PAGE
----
It was pitch black save the reach of the headlights. There wasn’t a soul on the road. The rubber against the road, and muffled engine sounded under the low hum of the heater. The curves in the road straightened out for a spell and my speed was well within the limit. There was a slight inexplicable sensation almost imperceptible at first. A gentle tremble worked its way up through and into the car, and I eased off the gas as the tremble increased. The rumble was now audible outside the car. By then I’d slowed to a crawl as the ground shook harder and windows vibrated with the noise. It sounded like distant thunder, and as the car came to a complete stop, the shaking became more violent, and the rumble intensified as if drawing closer. It couldn’t have been a storm, and geyser seemed unlikely. Earthquake appeared the most likely explanation, never having been in one until later in life; I had no experience to compare.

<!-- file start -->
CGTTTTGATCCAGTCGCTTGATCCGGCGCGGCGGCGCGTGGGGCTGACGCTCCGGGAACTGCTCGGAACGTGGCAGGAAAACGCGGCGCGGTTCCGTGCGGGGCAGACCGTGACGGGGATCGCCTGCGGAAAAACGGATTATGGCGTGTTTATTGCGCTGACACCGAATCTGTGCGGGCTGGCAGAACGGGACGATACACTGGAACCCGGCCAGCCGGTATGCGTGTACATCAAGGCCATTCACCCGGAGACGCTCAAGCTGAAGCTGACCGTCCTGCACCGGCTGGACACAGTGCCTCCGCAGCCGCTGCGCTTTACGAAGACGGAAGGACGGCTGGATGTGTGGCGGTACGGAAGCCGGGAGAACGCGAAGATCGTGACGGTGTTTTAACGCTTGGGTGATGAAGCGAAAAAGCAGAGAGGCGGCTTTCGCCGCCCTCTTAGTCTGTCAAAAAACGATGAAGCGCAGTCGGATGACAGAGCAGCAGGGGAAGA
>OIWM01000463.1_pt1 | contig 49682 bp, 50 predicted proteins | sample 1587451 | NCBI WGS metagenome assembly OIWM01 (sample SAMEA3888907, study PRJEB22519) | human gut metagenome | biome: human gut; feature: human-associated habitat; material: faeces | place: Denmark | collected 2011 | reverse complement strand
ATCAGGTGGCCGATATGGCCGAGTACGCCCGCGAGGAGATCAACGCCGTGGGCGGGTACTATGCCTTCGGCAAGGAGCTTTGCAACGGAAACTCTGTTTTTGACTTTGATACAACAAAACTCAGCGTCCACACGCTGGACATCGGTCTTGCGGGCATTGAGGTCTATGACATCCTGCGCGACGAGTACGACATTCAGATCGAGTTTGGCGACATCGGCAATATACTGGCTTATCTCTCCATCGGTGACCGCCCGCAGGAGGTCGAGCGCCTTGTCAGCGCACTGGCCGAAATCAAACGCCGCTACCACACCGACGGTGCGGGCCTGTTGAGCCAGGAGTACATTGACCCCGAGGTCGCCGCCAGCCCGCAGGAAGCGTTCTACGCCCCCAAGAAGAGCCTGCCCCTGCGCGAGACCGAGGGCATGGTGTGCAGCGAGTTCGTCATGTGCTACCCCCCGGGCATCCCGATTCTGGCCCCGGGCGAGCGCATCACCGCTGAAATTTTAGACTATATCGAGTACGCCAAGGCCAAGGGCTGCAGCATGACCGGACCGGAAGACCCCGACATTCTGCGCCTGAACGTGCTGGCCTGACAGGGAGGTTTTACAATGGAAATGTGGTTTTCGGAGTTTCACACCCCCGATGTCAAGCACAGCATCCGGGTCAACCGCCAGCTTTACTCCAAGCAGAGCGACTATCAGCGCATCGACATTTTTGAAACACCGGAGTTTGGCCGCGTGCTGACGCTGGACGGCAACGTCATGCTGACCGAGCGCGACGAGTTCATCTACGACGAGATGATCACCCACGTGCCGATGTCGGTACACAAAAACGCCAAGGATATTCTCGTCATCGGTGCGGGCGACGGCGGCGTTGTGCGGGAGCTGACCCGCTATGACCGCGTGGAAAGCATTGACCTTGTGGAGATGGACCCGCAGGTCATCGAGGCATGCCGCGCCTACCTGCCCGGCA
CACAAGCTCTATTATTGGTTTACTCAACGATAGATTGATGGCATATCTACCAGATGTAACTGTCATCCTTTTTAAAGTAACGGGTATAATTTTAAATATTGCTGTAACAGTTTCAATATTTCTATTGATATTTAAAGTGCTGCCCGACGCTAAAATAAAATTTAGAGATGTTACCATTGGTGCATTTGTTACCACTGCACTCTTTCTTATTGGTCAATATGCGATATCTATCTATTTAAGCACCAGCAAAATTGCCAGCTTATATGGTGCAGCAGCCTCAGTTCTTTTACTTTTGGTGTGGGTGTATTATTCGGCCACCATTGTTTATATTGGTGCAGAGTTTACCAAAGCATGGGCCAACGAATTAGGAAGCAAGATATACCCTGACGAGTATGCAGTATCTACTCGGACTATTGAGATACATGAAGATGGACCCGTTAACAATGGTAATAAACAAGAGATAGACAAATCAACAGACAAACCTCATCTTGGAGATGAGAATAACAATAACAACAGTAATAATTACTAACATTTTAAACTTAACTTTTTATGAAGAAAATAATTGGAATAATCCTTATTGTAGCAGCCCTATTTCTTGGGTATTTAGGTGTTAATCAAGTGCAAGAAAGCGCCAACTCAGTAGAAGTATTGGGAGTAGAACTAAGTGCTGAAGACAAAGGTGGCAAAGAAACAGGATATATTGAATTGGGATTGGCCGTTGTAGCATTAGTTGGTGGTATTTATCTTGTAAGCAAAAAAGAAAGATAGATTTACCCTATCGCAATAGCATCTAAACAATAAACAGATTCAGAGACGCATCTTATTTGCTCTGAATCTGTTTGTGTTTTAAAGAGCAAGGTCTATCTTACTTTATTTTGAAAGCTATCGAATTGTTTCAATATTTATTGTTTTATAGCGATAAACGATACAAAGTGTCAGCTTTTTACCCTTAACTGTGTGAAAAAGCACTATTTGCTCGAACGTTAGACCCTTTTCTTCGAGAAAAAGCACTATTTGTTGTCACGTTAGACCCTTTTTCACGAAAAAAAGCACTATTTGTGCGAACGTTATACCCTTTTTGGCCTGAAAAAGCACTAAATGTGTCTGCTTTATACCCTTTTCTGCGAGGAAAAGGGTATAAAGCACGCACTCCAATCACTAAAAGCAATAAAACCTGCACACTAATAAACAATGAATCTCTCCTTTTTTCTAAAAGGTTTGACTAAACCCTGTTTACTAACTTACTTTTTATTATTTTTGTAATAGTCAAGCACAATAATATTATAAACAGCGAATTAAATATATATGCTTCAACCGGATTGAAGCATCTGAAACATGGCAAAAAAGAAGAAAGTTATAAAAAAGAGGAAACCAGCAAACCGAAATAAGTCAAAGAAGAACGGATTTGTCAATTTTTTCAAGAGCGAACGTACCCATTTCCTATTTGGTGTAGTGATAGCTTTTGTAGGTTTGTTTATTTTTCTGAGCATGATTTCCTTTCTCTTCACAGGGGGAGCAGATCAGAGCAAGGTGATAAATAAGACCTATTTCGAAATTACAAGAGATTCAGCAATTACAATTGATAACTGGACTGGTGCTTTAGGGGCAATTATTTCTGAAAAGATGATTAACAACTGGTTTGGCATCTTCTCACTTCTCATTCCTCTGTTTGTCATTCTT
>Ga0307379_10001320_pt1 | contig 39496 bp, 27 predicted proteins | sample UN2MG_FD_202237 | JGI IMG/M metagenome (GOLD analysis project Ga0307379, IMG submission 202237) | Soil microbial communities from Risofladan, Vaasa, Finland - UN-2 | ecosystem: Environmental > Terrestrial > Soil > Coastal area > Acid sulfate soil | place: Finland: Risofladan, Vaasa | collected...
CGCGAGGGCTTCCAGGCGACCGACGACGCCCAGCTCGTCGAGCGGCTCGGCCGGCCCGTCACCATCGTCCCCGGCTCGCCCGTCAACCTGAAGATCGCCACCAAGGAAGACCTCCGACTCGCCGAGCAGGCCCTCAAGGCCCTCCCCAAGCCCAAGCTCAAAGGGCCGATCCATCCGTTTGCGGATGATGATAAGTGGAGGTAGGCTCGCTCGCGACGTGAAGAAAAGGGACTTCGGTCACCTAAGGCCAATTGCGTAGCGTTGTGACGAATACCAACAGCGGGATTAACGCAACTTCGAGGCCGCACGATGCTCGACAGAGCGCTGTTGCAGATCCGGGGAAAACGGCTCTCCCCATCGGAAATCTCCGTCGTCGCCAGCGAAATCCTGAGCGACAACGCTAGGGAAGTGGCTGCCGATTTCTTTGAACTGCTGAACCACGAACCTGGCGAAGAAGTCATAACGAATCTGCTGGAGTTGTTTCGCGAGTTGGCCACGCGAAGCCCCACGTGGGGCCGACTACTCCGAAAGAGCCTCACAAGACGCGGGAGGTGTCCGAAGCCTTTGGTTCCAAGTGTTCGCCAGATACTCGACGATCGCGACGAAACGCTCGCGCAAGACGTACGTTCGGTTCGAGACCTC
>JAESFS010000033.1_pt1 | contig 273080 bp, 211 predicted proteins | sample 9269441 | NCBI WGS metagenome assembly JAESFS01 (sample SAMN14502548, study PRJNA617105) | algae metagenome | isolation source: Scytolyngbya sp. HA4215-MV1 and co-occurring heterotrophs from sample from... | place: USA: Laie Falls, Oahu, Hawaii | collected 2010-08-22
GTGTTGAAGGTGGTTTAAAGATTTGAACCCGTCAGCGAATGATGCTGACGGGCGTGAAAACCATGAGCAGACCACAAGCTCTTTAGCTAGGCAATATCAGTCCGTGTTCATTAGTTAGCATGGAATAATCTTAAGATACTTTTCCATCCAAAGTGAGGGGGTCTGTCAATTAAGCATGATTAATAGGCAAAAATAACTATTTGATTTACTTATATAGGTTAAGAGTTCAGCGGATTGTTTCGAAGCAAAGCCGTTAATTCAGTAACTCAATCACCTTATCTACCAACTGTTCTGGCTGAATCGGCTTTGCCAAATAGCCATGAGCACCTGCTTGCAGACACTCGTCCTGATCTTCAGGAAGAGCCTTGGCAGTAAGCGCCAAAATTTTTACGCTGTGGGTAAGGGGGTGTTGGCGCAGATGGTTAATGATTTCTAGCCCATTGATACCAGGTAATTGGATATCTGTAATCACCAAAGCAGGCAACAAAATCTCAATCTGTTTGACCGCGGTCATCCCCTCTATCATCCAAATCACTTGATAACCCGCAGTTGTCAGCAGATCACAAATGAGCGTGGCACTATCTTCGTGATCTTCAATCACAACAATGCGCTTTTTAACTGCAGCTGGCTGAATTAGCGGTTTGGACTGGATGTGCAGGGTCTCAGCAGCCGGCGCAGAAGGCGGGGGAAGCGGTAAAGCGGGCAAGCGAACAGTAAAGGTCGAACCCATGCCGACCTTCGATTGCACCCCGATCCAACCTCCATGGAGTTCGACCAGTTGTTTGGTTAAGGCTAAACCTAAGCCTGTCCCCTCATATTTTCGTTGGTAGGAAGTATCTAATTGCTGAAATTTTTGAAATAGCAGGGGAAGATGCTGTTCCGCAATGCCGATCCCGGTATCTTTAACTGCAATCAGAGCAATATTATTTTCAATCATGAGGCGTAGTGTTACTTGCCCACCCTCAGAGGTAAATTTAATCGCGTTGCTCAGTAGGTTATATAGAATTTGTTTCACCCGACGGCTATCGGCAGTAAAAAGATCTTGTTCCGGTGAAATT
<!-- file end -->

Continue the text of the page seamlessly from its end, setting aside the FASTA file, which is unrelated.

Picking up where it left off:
Dry dusty earth began to rise from the ground and drifted about the car in view of the headlights. Concern was surpassed by curiosity and excitement. An elk suddenly dashed across my path some distance ahead, then another. A smaller bison, then larger sprinted across even closer. The tremors increased and the several stragglers in moments became a herd. I sat transfixed by the sight. My eye caught red light from the brakes in the rear view mirror. To my surprise, bison were running in front and behind the car. It dawned on me they were coming sideways on from the passenger side and veering off around.

I was caught in the middle of a stampede. I was in awe as I slowly turned my head to the front passenger side window. It was dark save dashboard light reflections. My imagination swam at the idea of those great beasts running right at me. It was clear that if one of those massive creatures hit me side on; there wouldn’t be much left to recognise from the mangled bloody body mixed in with smashed car and bison parts. My brain would unlikely have time to register pain. Perhaps I’d get a momentary glimpse of a giant fury head framed by flying glass and twisted metal, then lights out for good.